About this Plan
Rebel. Rubber competition model. Wakefield class.
Quote: "Stop! Here's that design you'll want for next season. It has class, performance. Nice construction, too. The Rebel, by Dick Everett.
THIS ship is the product of six years of experimenting with Wakefield models. Its forerunners have been very successful and have placed high in many contests, including fourth in the finals in '36 and second in the '39 Scripps-Howard contest and first in the American Legion contest in '36. The ship itself was designed primarily for something different with a pleasing appear-ance, all of which went hand in hand with streamlining. The climb is very fast and the glide one which you dream about. It flew right off the drawing board, so to speak, and required very little adjustment except on downthrust.
Its test flight showed average time of 4:59, hand-wound, including one thermal flight of 9 minutes on the 23rd of December (1939), the other flights averaging 2:45 to 3:00. All this on hand winds.
One very distinctive feature is the high stab which pulls the ship out of an impending stall in the true manner of a pilot. The elliptical wing and dihedral make the ship laterally stable and it has never gone into a steep bank. The retractable landing gear works very well and the ship makes very smooth unassisted take-offs. The wing-tip skids allow the model to land without the tips touching, and the wheel protruding stops nosing over, all in accordance with the new rules. Now let's get to work.
The first thing to do, as usual, is to make the two fuselage sides and join them. This construction is made entirely from 1/8 sq hard. The formers and stringers are then added. Make the nose block and cement in place. The final shaping is done after the cement is dry. The folding tail boom is now made, taking care that there is no play in the hinge to allow the tail to slop around. Shape the nose blocks and cover the portion indicated with sheet balsa. The windshield is then made, the wing platform built and the holes for the rubber established. The retractable landing gear is next; take care to allow enough tension in the rubber band to hold the landing gear securely in place when up. The rudder is made, taking care to cement the top in place securely, for it has to take, a lot of stress with the elevator on it. The fuselage and rudder are then covered with silk, preferably wet to get around the curves. It is a good idea to sand all the frameworks thoroughly before covering. Four thin coats of clear dope are then brushed into the silk, after which it can be color-doped or striped.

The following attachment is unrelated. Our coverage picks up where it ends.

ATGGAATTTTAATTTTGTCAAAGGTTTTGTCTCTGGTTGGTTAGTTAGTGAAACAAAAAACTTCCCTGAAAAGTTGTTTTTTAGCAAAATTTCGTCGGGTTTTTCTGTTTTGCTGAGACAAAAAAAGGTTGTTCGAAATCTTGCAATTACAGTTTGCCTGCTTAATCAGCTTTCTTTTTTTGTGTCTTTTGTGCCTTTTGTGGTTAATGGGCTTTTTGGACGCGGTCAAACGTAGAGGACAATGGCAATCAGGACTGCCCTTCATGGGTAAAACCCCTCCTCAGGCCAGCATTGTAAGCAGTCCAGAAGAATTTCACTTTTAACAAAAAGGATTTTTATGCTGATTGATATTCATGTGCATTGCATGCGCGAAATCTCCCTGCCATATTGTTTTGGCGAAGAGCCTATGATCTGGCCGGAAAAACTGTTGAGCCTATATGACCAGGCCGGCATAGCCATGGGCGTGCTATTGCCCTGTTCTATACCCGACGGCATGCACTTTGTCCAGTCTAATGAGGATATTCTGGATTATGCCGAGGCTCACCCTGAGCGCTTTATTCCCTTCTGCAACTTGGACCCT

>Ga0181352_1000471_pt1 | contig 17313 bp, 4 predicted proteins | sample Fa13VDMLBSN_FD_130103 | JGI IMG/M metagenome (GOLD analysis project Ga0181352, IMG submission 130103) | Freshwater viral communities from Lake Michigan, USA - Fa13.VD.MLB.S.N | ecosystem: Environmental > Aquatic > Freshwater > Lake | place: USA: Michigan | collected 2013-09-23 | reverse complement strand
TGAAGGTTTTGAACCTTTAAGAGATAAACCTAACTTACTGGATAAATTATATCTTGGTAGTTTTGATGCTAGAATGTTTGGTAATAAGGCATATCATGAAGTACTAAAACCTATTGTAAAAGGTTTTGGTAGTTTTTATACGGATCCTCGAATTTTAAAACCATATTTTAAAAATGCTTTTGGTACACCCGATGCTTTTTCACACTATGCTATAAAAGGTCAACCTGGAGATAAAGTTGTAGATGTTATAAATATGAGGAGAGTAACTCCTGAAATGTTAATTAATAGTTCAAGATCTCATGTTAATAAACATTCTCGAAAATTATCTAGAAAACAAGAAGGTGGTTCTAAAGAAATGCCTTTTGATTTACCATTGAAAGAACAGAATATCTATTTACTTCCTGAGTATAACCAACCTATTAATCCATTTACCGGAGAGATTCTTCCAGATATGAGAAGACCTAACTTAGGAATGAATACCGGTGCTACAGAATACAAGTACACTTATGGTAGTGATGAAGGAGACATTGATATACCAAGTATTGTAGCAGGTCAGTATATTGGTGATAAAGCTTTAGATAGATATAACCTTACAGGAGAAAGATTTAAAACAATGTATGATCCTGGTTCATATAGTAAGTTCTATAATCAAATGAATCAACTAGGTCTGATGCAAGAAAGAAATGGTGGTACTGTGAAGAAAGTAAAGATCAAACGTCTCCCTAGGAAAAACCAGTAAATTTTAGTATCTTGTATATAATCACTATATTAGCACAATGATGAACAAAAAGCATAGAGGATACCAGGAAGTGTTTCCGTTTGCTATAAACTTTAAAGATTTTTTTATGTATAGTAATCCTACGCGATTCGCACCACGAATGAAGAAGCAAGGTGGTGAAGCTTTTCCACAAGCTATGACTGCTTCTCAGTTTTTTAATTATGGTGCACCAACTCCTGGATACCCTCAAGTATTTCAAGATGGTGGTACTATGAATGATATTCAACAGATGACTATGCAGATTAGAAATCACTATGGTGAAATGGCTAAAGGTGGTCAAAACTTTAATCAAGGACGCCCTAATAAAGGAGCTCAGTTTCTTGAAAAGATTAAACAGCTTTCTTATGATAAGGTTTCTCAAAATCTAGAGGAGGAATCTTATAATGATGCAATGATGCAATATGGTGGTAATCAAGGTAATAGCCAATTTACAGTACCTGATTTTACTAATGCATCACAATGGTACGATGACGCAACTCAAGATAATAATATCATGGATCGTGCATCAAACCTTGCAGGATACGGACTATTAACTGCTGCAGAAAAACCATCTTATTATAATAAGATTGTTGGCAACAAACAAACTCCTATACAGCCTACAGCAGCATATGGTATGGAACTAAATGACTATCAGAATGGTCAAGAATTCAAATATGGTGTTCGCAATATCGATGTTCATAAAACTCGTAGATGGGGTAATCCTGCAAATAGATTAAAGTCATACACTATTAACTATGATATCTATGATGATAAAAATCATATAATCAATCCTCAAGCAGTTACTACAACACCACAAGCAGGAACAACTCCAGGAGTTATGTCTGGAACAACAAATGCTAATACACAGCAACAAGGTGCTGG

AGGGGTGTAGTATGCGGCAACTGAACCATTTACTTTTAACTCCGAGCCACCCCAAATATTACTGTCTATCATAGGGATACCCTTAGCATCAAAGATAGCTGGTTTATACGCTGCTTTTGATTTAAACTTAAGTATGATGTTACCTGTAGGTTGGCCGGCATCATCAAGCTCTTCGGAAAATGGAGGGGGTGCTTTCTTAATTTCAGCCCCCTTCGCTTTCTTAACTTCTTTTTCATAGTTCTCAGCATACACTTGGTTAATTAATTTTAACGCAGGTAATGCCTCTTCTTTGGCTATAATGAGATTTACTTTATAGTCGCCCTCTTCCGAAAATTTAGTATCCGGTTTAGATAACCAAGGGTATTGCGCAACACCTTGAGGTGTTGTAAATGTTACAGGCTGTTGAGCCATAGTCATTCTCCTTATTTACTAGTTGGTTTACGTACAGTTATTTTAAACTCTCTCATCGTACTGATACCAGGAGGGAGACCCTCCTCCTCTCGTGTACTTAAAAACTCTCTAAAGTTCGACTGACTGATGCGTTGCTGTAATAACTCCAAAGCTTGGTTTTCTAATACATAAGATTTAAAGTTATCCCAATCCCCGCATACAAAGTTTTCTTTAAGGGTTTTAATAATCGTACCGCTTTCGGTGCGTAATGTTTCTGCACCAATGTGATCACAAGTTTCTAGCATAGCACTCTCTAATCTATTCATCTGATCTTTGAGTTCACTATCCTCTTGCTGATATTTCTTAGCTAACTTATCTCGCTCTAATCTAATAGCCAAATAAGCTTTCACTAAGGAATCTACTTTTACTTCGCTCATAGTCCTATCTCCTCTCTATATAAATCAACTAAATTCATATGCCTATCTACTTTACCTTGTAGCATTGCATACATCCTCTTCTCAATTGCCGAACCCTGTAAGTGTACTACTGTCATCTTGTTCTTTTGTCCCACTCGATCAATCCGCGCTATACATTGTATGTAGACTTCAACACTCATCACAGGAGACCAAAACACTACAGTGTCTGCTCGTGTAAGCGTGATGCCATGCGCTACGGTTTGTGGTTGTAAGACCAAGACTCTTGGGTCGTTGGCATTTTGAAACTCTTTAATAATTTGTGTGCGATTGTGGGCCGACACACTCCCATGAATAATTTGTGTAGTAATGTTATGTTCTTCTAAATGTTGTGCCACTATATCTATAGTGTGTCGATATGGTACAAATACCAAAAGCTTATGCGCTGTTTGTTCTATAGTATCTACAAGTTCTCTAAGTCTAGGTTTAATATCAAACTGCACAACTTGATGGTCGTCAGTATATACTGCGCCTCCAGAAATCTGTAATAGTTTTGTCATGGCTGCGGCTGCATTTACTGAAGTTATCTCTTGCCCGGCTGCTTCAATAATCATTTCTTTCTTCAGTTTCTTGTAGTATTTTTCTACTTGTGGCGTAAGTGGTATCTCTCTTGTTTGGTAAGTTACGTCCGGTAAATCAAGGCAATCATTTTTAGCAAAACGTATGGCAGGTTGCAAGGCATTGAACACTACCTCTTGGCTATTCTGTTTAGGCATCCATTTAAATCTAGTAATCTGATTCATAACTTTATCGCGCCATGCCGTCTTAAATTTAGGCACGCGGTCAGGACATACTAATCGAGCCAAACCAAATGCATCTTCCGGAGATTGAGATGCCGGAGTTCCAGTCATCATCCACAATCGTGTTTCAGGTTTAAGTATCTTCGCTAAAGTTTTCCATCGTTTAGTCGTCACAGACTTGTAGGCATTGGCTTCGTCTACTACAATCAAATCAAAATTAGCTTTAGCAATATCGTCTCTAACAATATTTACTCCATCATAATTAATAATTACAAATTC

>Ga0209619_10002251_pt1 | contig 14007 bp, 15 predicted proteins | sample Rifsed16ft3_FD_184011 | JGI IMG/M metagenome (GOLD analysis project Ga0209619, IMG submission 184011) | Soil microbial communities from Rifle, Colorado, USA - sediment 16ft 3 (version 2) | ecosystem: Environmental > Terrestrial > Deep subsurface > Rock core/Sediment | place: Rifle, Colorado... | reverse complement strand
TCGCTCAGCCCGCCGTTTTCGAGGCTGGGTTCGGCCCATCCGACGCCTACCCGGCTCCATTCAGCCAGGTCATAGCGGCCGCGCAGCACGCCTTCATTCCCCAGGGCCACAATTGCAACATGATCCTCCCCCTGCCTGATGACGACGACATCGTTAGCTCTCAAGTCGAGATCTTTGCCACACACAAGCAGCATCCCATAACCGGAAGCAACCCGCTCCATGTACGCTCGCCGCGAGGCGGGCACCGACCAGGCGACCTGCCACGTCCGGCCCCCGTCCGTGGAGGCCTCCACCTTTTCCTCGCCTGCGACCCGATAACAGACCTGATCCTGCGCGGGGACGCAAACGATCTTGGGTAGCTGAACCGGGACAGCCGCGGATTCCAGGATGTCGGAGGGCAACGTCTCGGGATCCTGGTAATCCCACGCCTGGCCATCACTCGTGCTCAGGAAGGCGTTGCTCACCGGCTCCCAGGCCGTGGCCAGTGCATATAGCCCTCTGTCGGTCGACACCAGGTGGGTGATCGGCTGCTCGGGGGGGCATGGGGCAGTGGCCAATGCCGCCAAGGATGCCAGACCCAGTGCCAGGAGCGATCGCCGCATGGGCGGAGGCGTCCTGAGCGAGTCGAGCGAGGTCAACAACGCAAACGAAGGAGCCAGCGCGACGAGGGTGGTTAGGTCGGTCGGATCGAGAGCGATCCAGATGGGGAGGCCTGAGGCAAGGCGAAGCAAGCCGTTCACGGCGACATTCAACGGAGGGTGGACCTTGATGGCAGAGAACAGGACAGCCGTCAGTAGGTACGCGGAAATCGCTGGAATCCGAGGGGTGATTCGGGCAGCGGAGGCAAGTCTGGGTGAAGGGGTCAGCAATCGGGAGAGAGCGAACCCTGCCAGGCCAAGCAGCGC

Use soft balsa wood for the leading edge, as it has to be bent to shape. It should taper from 1/4 x 1/2 in at the center of the wing to 1/4 sq at the tip end. In cutting out the ribs for the wing and stabilizer, do not forget to mark the little center line in ink on each rib. When these center lines are lined up with a straight line on the workbench, the leading edge has been bent to the proper curve, and the trailing edge may be added.
The three-inch dihedral is made in the usual manner. After the wing has been covered, it should be sprayed with water and propped up so that the tips are off the workbench 5 inch. Now weigh down the center with odds and ends until it rests on the workbench. You now have the proper elliptical dihedral. Allow to dry in this position. Two coats of- dope are brushed on with-out removing the wing from its 'weighed-down' position. Before removing the wing to dope the under surface, allow the dope on the upper to dry thoroughly.
The elevator is made in exactly the same manner as the wing except that there is no curved dihedral. The elevator spar tapers from..."
Scan from DBHL, cleanup by theshadow.
Direct submission to Outerzone.
Update 10/09/2019: Added article, thanks to RFJ.
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